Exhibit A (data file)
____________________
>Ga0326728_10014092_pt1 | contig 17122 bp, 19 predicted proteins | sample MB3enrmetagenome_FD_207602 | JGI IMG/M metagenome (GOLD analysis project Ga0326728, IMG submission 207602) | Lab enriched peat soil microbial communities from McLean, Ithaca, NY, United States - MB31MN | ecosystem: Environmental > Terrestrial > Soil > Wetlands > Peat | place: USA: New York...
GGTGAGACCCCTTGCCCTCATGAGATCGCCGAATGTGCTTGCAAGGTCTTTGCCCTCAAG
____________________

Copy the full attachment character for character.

>Ga0326728_10014092_pt1 | contig 17122 bp, 19 predicted proteins | sample MB3enrmetagenome_FD_207602 | JGI IMG/M metagenome (GOLD analysis project Ga0326728, IMG submission 207602) | Lab enriched peat soil microbial communities from McLean, Ithaca, NY, United States - MB31MN | ecosystem: Environmental > Terrestrial > Soil > Wetlands > Peat | place: USA: New York...
GGTGAGACCCCTTGCCCTCATGAGATCGCCGAATGTGCTTGCAAGGTCTTTGCCCTCAAG